Williams believed the Michigan Department of Corrections was underfunded and outdated, and that the state's prisons were dangerously overcrowded. While visiting Marquette Branch Prison in July 1950, Williams was attacked and briefly held hostage by a group of three inmates hoping to escape. The governor had a knife held to his throat, but his attackers were soon overpowered by his bodyguard and prison employees. One of his attackers was shot dead. Williams was unharmed and mostly unshaken, choosing to continue on with his tour of the Upper Peninsula. He used the attack to his political advantage, blaming it on budget cuts made by the Republican-controlled Michigan Legislature.[11] Later in the same year, Williams gained prominence for his refusal to extradite Haywood Patterson, one of the Scottsboro Boys, who had escaped from prison in Alabama in 1948 and hidden in Detroit for two years.[12]

Also during Williams's 12 years in office, a farm-marketing program was sanctioned, teachers' salaries, school facilities and educational programs were improved and there were also commissions formed to research problems related to aging, sex offenders and adolescent behavior.

Williams named the first woman judge in the state's history as well as the first black judge.[2] As a delegate to the Democratic National Convention in 1956, he unsuccessfully sought the vice-presidential nomination. At the 1952, 1956 and 1960 conventions he fought for insertion of a strong civil rights plank in the party platform. He strongly opposed the selection of Lyndon Baines Johnson as vice president in 1960, feeling that Johnson was "ideologically wrong on civil rights". Williams made public his opposition, shouting "No" when a call was made for Johnson's nomination to be made unanimous. He was the only delegate to publicly oppose Johnson's nomination.[13]

His final term in office was marked by high-profile struggles with the Republican-controlled state legislature and a near-shutdown of the state government. He therefore chose not to seek reelection in 1960. Williams left office on January 1, 1961.

Post-gubernatorial years

Williams with President of Tanganyika Julius Nyerere and President Kennedy in 1961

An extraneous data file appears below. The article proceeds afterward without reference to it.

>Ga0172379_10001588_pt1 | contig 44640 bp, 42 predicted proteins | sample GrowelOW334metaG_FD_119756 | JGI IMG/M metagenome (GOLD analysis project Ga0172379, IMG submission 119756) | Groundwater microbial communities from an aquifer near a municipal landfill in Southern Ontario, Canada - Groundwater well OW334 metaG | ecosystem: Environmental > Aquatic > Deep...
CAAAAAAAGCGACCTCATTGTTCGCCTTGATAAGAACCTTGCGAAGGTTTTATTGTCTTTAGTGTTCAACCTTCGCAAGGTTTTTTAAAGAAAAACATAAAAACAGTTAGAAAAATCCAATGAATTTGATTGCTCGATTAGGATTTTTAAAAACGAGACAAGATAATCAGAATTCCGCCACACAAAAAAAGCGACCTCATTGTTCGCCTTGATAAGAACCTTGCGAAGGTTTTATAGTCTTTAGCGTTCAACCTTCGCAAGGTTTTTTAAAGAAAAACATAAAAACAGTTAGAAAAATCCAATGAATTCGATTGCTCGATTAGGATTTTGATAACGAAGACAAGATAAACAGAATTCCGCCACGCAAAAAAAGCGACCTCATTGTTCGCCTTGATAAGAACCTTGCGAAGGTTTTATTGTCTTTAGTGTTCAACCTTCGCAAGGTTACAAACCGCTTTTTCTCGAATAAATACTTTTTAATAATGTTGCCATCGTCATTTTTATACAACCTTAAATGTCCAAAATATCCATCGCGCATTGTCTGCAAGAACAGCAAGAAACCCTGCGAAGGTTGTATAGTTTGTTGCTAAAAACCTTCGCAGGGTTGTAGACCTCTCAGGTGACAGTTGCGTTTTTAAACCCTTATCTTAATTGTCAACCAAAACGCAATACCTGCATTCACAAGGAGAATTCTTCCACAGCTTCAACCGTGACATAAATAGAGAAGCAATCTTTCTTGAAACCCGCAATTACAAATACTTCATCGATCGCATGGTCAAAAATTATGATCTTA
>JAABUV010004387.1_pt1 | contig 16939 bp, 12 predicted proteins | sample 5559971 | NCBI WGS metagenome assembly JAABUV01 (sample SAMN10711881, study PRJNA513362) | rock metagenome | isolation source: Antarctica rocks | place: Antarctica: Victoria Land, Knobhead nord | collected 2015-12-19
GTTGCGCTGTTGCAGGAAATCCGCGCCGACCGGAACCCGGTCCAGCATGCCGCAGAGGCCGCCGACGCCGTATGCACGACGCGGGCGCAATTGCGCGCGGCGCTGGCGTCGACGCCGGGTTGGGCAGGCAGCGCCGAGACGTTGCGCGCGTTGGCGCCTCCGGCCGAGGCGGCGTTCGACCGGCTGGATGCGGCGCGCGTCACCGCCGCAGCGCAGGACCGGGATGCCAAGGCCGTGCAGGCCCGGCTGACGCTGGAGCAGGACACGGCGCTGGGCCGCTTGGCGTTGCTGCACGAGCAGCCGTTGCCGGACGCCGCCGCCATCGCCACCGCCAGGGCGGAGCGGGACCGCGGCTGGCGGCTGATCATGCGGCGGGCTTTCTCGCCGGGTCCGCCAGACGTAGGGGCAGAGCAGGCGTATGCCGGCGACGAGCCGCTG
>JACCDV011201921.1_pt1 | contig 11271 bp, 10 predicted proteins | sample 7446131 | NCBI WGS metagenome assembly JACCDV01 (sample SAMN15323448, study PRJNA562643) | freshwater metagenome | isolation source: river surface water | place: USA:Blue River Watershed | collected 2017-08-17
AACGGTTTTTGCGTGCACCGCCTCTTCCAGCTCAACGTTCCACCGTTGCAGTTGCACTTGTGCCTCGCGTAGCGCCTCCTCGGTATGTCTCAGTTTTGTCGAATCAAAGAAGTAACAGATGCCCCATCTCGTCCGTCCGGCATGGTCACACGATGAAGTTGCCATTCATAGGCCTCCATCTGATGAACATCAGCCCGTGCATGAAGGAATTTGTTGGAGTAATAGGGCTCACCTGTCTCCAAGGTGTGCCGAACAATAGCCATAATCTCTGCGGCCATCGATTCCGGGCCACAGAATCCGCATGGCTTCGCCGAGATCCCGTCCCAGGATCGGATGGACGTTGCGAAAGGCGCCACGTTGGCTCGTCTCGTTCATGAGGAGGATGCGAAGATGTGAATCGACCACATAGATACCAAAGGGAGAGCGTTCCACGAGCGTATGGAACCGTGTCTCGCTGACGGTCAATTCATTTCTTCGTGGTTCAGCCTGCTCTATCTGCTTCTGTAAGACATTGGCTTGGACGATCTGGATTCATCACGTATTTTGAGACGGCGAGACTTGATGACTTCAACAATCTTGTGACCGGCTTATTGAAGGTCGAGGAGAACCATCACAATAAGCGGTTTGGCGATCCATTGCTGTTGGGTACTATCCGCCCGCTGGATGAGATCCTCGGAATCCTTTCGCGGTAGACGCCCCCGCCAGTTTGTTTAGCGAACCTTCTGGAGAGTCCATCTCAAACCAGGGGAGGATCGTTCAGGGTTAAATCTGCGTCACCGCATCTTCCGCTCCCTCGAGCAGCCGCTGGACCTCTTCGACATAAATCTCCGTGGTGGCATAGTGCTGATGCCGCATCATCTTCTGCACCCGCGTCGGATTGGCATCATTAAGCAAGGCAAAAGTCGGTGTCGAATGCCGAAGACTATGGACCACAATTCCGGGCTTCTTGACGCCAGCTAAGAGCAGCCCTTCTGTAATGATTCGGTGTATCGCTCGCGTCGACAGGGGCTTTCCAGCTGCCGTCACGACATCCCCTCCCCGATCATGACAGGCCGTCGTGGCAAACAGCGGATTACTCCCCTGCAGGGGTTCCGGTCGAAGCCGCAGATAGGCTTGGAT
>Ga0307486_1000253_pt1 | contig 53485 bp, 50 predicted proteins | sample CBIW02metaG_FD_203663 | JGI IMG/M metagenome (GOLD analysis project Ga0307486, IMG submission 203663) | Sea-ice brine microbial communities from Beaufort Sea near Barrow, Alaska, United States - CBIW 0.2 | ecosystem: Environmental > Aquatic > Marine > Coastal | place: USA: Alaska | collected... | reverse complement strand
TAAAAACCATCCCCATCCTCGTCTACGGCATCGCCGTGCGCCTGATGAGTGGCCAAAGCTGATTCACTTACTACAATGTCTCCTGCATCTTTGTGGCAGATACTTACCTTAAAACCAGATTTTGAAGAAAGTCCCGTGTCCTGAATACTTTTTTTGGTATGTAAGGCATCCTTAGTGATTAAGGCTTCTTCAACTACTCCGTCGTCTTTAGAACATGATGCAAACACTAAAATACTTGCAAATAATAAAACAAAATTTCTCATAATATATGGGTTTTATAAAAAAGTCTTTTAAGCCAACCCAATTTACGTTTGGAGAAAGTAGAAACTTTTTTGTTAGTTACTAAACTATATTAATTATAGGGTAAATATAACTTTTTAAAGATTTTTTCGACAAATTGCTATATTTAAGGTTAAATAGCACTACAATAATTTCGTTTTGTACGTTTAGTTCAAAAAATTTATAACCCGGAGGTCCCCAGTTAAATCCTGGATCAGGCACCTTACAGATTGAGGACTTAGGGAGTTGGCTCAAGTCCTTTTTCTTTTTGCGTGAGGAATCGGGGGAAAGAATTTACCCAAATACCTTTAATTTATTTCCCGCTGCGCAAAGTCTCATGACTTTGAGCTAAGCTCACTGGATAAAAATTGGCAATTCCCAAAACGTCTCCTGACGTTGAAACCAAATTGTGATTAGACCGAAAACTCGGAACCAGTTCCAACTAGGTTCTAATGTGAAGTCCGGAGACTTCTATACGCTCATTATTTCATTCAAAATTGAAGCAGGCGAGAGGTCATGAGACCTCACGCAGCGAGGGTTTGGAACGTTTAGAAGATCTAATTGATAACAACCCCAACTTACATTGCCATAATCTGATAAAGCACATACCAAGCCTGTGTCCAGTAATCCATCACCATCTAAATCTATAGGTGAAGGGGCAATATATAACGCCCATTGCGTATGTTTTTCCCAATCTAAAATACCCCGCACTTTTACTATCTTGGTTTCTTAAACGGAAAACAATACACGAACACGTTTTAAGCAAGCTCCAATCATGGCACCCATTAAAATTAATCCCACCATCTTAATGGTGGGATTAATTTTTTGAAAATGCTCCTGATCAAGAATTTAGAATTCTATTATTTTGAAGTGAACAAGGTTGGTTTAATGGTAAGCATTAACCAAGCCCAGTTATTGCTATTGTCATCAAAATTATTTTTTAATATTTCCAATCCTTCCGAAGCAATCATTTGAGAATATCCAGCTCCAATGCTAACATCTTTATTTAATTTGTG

After leaving office in 1961, Williams assumed the post of Assistant Secretary of State for African Affairs in the administration of President John F. Kennedy. His remark at a press conference that "what we want for the Africans is what they want for themselves", reported in the press as "Africa for the Africans", sparked controversy. Whites in South Africa and Rhodesia, and in the British and Portuguese colonies contended that Williams wanted them expelled from the continent. Williams defended his remarks, saying that he included white Africans as Africans. Williams was defended by Kennedy at a press conference, saying that "Africa for the Africans does not seem to me to be an unreasonable statement." Kennedy said that Williams made it clear he was referring to Africans of all colors, and "I don't know who else Africa should be for."[14]

He served in this post until early 1966, when he resigned to unsuccessfully challenge Republican US Senator Robert P. Griffin. Two years later, he was named by President Lyndon B. Johnson to be U.S. ambassador to the Philippines, where he served less than a year.[15]

In 1969 he wrote a book on the emergence of modern Africa, Africa for the Africans.

Michigan Supreme Court

Supreme Court Justice G. Mennen Williams

Williams was elected to the Michigan Supreme Court in 1970 and was named chief justice in 1983, serving in that capacity through 1986.[16] Thus, like William Howard Taft in the federal government,[17] he occupied the highest executive and judicial offices in Michigan government.

Retirement and death


Williams left the court on January 1, 1987, and died the following year in Detroit at the age of 76, three weeks before his 77th birthday. He was temporarily entombed at Evergreen Cemetery in Detroit and there was a formal military funeral for him. After winter his remains were interred at the Protestant Cemetery on Mackinac Island. His New York Times obituary said of Williams's diplomatic service: "Traveling widely, he studied the needs of countries in the birth pangs of independence and brought their pleas for American investment and trust to Washington."[3]



The state government's law building, G. Mennen Williams Building in Lansing, constructed in 1967,[18] was dedicated in Williams's honor on June 1, 1997.[19]

A G. Mennen Williams dinner is an annual event held by the Ionia County Democratic Party each July at the World's Largest Free Fair in Ionia, Michigan. Originally called the Democratic Tent Dinner at its start in the mid-40s, it was renamed after Soapy in 1988 as a way to pay homage to the man that paved the way for dinners to be held at the fair. The Ionia Republican Party had held dinners at the fairgrounds during the 1940s, but the Democrats could not until Soapy stepped up and gained the party equal access in 1949.[citation needed]